The Glasgow Courier - Serving Proudly As The Voice Of Valley County Since 1913

By A.J. Etherington
The Courier 

Gov. Looks to Gradually Reopen Montana

 

April 22, 2020



In a press call on April 17, Governor Steve Bullock said that Montanans were flattening the curve related to the spread of coronavirus in the state. He followed up the announcement by stating that a plan was being considered to begin reopening the economy sometime after April 24—which is when the current statewide orders are set to expire.

“We’ve worked to protect our vulnerable populations and removed as many people from the chain of transmission as possible, both to reduce infections but also to save lives,” said the governor. “In short we have flattened the curve and we have saved lives.”

The plan is being prepared by the state’s coronavirus task force led by Adjutant General of the Montana Army National Guard, Major General Michael Quinn. Details about the plan are expected to be released the week of April 20, but were not available at press time.

“We’ve got to recognize our new normal is going to look a little bit different. The virus isn’t going away and we’re going to have to continue to adapt how we live with it for the next while,” he said.

Governor Bullock said that on April 16, the President of the United States held a call with governors and made clear that state governors would take charge in how they reopen their economies. Bullock lauded the deference to local governments and pointed out that Montana’s efforts had kept the COVID-19 numbers low.

“I know that Montanans are hurting financially. We all want to get Montana working again,” said Bullock.

Bullock explained that he was working with public health and economic advisers to discuss how the state could move forward with a reopening without jeopardizing the low infection rate and producing a new regional hotspot. To analyze the situation and put the state on a “path to economic recovery” he established the Coronavirus Relief Fund Task Force, which will oversee the use of the state’s $1.25 billion in federal aid.

Bullock said there were many factors that would need to be weighed before a phased reopening could go into effect. He said there must be a sustained reduction of cases for 14 days; secondly he said hospitals must be able to safely treat all patients in the state whether they are COVID-19 cases or other patients; and the state must effectively be able to test for the disease which will require enough supplies for testing.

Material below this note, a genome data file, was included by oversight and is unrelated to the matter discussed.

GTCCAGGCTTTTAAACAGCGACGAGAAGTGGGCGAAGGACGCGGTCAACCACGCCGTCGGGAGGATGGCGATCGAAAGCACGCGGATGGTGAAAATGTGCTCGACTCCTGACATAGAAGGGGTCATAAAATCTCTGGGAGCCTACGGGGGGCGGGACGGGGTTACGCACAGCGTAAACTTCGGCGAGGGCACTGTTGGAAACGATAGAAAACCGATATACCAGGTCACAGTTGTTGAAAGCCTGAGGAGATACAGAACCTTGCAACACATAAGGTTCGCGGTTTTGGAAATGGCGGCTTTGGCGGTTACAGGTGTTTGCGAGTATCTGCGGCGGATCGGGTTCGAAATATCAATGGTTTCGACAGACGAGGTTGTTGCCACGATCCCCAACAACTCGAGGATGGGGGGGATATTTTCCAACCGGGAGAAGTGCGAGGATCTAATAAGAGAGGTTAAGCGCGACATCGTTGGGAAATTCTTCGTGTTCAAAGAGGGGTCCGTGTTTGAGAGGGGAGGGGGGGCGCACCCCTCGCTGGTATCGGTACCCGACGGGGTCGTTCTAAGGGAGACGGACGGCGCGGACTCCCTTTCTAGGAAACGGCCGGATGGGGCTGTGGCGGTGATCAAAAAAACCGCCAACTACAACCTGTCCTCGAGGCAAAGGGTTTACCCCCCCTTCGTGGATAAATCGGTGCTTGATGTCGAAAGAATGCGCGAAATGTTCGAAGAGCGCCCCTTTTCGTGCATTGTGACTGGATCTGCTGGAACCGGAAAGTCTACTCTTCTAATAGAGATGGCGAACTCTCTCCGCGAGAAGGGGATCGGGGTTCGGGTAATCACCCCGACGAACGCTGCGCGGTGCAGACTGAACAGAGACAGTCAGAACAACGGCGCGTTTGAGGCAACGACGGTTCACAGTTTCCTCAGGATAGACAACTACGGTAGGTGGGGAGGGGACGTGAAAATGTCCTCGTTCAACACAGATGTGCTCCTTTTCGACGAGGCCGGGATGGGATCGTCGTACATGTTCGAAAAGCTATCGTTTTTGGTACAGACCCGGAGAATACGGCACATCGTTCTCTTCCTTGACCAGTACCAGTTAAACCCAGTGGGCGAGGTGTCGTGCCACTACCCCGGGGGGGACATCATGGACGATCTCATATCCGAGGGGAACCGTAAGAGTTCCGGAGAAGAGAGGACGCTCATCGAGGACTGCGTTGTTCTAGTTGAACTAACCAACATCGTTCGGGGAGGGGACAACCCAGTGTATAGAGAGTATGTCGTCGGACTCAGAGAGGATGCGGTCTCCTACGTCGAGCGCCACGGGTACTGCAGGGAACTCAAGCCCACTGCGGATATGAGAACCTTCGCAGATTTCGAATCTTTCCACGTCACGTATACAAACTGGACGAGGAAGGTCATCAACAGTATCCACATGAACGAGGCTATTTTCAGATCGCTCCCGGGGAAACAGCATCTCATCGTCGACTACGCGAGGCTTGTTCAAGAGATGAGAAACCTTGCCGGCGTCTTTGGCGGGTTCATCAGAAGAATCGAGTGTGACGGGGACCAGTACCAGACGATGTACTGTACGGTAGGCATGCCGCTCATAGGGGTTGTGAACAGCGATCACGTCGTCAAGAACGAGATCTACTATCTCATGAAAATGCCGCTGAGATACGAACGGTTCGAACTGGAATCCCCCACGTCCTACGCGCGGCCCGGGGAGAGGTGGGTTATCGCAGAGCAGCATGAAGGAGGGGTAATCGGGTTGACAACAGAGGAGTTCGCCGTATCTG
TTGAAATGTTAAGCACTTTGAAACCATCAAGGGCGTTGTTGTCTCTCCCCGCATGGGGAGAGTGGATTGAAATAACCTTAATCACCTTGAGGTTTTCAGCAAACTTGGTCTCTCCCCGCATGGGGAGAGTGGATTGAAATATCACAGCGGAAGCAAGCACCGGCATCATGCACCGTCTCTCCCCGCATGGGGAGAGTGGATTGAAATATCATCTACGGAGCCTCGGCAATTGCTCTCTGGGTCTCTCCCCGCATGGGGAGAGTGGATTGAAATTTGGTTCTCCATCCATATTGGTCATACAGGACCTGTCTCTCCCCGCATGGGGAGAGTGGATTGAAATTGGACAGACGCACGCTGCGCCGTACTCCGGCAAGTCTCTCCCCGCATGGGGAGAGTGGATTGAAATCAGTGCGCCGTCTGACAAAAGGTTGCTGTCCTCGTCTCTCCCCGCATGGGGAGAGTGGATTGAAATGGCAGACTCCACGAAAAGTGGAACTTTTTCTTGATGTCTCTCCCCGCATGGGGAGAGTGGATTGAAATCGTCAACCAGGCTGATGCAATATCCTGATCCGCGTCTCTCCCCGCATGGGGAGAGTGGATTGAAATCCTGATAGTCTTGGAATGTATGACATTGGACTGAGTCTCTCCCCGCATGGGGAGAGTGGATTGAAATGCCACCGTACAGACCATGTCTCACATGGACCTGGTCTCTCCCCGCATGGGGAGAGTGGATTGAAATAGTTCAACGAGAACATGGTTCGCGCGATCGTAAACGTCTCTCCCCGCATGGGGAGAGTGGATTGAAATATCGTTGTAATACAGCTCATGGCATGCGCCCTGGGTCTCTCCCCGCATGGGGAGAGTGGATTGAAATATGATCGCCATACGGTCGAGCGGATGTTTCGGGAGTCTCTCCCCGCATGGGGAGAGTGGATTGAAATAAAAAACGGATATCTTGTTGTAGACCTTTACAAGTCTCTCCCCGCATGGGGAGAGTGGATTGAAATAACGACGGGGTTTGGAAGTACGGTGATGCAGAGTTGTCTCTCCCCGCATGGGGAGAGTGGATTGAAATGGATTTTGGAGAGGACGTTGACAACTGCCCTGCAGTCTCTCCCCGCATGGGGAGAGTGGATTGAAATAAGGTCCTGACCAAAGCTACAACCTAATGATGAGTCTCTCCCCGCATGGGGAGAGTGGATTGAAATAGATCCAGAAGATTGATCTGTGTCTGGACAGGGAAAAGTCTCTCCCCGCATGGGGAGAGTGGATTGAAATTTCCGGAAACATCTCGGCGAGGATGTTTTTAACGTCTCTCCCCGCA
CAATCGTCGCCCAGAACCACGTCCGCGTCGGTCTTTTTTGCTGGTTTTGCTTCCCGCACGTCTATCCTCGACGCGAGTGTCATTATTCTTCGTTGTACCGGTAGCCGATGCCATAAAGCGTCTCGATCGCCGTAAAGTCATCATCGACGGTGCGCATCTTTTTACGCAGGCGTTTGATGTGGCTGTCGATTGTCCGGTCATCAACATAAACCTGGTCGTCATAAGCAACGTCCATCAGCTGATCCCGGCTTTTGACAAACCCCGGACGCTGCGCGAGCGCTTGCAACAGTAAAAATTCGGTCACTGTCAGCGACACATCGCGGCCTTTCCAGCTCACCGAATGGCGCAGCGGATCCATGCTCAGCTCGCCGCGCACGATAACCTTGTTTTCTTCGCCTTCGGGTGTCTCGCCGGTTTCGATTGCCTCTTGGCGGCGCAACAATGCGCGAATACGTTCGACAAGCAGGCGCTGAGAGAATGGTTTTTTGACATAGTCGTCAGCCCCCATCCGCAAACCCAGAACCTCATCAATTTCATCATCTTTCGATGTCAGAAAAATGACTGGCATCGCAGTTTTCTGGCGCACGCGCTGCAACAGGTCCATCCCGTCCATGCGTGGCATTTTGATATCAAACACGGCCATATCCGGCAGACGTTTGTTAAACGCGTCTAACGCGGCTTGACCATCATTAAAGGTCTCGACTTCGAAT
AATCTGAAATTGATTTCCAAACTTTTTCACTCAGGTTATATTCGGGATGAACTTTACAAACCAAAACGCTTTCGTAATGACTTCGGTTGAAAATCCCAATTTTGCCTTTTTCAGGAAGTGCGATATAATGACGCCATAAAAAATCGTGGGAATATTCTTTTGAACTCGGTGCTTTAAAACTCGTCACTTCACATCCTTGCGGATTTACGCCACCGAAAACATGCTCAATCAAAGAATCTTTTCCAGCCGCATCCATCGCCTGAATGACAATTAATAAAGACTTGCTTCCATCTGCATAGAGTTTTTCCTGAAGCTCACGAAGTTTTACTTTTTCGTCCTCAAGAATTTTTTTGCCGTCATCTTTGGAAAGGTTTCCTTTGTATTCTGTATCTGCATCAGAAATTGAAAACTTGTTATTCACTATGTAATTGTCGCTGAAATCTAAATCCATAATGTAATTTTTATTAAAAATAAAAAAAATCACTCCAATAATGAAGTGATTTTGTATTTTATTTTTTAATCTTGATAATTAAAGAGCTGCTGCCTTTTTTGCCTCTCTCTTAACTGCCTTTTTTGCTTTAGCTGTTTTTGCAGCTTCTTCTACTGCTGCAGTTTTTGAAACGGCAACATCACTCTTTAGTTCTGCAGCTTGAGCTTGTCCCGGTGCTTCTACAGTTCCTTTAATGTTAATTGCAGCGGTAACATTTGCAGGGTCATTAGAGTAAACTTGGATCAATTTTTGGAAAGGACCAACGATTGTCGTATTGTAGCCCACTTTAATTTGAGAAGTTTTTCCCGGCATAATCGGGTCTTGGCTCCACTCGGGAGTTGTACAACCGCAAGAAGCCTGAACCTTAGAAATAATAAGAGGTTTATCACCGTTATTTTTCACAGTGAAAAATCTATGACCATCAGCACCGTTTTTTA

Bullock said that multiple governors—Republican and Democrat—had brought up testing in the call with President Trump on April 16, specifically stating the state has been in need of not only test kits but also supplies that go out to local hospitals to collect samples, such as swabs. On April 20, Governor Bullock announced 5,000 nasal swabs arrived to the state DPHHS warehouse in Helena from FEMA. “Just days ago I joined Republican and Democrat governors in voicing concerns to the President about the shortage of testing supplies, which impacts our ability to test on the ground. I’m pleased that those concerns were listened to and that we received this shipment, but it doesn’t get us far enough,” Governor Bullock said in a press release. “I will continue to push for further federal support in order to ensure we have the adequate testing capacity as we reopen in a way that will protect Montanans’ lives and the recovery of our economy.”

The push to reopen Montana comes after non-essential sectors of the economy have been shuttered since early March after Montana reported its first case of COVID-19. Since that time there have been 437 cases of the disease in Montana with 273 since recovered, 59 total hospitalizations, 14 current hospitalizations and 12 deaths as of April 21. The number of new reported cases began declining on March 28 after new numbers on March 27 reached a high of 35. On April 20, Montana added zero new cases to the total—the first time since the initial in-state cases were reported on March 13.

The week of April 13, state Republican lawmakers and state officers sent a letter to the Governor pushing for a statewide reopening and on April 18—after the Governor’s plans were announced—over 200 protesters staged a rally at the state capitol to protest stay-at-home and business closure orders in the state.

 

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